Lynsey Hanley, author of Estates: An Intimate History, was one of the speakers at the Festival of Economics in November. I just read her book, which is terrific. It restores to centre stage the key issue of class in understanding British society and the economy – and in thinking about the challenge of tackling embedded poverty, which is almost always located in these specific areas of housing we call estates. (Funny to think their name must have originally meant to evoke the arcadian idyll of country estates.)
I’ve long thought we talk too little about class in the policy debate. Take schooling, for example. Children at London’s schools on average now have higher attainment than the English average; but I’ve lost count of the number of middle-class London friends who claim to have opted for private schools for their children because they’re worried about their education. Nonsense (I think) – they’re actually more worried about the social contagion of mixing with working class children. Nobody is entitled to call themselves left-wing or progressive, in my view, if they opt out of their local state schools, that is opt out of their community. As Estates points out, they key failure of the education system has been the low expectations, on the part of teachers and politicians alike, of what children from low income families can achieve.
Lynsey is brilliant in writing about the effect of the physical environment of post-war council estates on their inhabitants. “It has insanity designed into it,” she writes of the example of the Wood estate in Birmingham, where she grew up. Estate inhabitants have worse health, including mental health, lower life-expectancy, higher risk of drug abuse and unemployment. The book describes the interaction of the dreadful design of the housing, using poor quality materials and not maintained, with the evolution of housing policy. In particular, the Thatcher era sale of council housing, with local authorities forbidden from using the proceeds to build new homes for rent, meant the rump of unattractive estates were quickly filled with the ‘problem’ families. They became isolated locations for one class only, the underclass. Their downward spiral was then inevitable – from the inner city slums of the Industrial Revolution to the ‘slums in the sky’ tower blocks, whose inhabitants above the 5th floor are likely to be on benefits and members of an ethnic minority.
As she notes, Thomas Sharp in his 1949 book Town Planning was clear about the danger of one-class communities – he described them as “social concentration camps: places in which one social class is concentrated to the exclusion of all others.” Add in the absence of amenities – shops, pubs, parks, buses – and they became the exact opposite of the Jane Jacobs ideal of a vibrant urban community (in The Death and Life of Great American Cities).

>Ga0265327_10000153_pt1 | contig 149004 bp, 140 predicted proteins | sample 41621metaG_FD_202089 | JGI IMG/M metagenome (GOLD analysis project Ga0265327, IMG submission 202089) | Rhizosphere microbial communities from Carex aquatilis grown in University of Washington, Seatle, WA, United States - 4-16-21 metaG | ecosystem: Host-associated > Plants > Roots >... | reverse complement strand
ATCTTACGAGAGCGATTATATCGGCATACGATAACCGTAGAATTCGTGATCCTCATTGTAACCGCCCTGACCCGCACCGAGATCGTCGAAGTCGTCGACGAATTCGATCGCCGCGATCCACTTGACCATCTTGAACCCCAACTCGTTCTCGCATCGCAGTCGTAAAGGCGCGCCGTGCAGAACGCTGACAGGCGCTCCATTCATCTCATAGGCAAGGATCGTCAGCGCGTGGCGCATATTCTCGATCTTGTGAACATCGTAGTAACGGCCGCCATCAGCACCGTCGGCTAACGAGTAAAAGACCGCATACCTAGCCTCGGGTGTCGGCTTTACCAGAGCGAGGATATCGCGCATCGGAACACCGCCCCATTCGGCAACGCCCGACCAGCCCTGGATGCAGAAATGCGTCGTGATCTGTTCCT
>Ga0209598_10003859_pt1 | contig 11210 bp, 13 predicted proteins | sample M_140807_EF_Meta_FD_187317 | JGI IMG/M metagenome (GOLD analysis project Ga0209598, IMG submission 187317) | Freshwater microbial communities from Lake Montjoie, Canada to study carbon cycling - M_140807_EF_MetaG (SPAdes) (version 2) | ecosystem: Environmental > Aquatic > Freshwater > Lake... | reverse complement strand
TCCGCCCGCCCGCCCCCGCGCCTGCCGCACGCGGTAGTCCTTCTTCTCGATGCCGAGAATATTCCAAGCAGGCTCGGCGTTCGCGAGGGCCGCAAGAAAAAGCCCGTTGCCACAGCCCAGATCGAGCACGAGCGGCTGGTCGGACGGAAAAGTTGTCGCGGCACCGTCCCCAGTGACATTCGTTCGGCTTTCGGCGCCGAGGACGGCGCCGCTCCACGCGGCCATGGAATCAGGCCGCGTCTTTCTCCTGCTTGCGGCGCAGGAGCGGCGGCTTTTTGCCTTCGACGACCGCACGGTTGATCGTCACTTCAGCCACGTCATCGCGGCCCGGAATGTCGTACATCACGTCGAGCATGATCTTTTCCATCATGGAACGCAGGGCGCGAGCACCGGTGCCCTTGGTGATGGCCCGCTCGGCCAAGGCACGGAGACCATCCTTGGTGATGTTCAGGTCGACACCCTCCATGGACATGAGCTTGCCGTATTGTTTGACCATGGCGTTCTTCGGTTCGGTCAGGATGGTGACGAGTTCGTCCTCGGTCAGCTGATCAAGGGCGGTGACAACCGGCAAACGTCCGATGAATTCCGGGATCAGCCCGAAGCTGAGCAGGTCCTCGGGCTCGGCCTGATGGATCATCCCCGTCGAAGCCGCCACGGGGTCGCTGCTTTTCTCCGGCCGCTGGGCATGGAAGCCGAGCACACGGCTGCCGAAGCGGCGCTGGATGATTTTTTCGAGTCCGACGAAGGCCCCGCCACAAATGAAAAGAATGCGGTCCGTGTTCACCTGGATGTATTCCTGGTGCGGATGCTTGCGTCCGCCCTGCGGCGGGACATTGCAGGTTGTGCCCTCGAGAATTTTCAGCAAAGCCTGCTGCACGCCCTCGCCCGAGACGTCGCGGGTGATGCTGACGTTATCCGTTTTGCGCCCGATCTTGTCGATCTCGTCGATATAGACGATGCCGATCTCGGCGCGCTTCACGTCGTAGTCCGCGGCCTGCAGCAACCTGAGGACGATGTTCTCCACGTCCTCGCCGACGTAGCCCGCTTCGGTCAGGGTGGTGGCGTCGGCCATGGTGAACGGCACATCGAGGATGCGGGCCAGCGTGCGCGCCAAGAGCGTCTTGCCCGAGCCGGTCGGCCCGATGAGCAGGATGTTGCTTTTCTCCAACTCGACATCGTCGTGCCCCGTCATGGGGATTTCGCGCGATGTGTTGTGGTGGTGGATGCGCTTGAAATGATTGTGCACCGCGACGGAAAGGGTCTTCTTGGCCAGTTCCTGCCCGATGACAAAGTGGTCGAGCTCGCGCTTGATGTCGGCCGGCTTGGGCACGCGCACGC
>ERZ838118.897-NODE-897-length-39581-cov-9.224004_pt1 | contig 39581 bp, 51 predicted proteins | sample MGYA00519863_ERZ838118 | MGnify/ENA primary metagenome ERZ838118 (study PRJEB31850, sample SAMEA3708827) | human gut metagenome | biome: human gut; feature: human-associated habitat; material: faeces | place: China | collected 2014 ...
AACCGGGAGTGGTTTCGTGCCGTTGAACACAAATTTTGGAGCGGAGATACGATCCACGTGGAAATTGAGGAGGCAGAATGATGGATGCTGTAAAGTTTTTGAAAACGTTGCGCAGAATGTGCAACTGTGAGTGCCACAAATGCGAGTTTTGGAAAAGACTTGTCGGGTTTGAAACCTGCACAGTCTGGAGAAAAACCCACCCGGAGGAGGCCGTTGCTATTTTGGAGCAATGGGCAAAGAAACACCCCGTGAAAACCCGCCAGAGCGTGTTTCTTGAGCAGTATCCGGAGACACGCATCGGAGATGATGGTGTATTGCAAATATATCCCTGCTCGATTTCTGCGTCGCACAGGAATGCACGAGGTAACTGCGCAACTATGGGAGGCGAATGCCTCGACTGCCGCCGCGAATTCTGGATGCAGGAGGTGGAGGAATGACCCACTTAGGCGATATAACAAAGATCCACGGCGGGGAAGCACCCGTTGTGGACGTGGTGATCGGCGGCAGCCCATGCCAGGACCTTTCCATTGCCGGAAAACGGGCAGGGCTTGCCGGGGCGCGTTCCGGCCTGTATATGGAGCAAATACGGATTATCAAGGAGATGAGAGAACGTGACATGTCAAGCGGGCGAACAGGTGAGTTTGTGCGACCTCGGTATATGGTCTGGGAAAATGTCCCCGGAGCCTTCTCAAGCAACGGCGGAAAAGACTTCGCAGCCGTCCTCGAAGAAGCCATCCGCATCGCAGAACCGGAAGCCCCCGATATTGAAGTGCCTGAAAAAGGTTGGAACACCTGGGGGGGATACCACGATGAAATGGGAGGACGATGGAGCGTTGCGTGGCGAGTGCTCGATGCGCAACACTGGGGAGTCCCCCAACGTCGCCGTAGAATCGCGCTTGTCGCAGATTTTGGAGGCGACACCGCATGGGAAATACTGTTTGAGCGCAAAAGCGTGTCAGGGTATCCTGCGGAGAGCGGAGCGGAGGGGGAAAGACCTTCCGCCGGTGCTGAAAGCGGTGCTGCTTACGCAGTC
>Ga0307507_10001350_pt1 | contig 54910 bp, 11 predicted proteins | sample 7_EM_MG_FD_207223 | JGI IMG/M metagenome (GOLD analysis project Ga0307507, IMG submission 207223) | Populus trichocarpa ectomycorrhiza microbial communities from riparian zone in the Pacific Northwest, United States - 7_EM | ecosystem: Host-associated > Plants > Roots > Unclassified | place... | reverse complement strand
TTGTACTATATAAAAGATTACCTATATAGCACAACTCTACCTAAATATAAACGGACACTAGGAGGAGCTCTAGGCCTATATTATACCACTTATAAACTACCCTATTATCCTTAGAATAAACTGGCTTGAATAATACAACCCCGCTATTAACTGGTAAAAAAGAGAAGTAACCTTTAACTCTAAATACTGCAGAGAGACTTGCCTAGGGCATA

Of course, one challenge in post-war housing policy was the shortage of housing, given strong demand and planning restrictions. (I think that Lynsey en passant assumes too readily that all of the green belt has to stay sacrosanct – only 1.5% of the UK’s land area is built on, only 2.3% in England – see also Kate Barker’s excellent Review of Housing Supply and , and Edgelands by Paul Farley and Michael Symmons Roberts.) In the immediate post-war years the shortage was so acute that many returning servicemen had to live in prefabs – as my parents and aunties did for some years.
The UK’s housing crisis is still acute, although now middle-class young people too cannot easily afford to buy a first home, and many middle-class as well as working-class families will struggle to pay their mortgage if interest rates ever go up. Despite the sluggish economy house prices in some areas have continued to rise, so pronounced is the shortage, while other areas have a surfeit of homes to buy and unmet demand to rent. This market does not work at all well. It also destabilizes the economy as a whole. One day, one of the political parties will see an opportunity in this. But it is a huge challenge too.
I highly recommend Estates. Good reading alongside Owen Hatherley’s A Guide to The New Ruins of Great Britain (I’ve not yet read his latest, A New Kind of Bleak: Journeys Through Urban Britain), as well as the other books referred to above. And I just bought Chavs: The Demonisation of the Working Class by Owen Jones, another book about the neglected and disparaged working class.